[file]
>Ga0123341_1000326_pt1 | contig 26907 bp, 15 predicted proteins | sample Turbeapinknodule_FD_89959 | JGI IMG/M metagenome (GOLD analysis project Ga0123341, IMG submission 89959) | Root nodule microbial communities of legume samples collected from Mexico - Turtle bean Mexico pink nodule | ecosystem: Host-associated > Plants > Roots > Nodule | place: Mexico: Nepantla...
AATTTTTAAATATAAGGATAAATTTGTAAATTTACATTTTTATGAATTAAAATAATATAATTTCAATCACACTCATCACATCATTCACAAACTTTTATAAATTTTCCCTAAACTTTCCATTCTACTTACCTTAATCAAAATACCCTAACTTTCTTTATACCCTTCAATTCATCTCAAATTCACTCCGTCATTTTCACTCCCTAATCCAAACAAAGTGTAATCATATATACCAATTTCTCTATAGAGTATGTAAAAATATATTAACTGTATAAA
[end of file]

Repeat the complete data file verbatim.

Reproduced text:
>Ga0123341_1000326_pt1 | contig 26907 bp, 15 predicted proteins | sample Turbeapinknodule_FD_89959 | JGI IMG/M metagenome (GOLD analysis project Ga0123341, IMG submission 89959) | Root nodule microbial communities of legume samples collected from Mexico - Turtle bean Mexico pink nodule | ecosystem: Host-associated > Plants > Roots > Nodule | place: Mexico: Nepantla...
AATTTTTAAATATAAGGATAAATTTGTAAATTTACATTTTTATGAATTAAAATAATATAATTTCAATCACACTCATCACATCATTCACAAACTTTTATAAATTTTCCCTAAACTTTCCATTCTACTTACCTTAATCAAAATACCCTAACTTTCTTTATACCCTTCAATTCATCTCAAATTCACTCCGTCATTTTCACTCCCTAATCCAAACAAAGTGTAATCATATATACCAATTTCTCTATAGAGTATGTAAAAATATATTAACTGTATAAA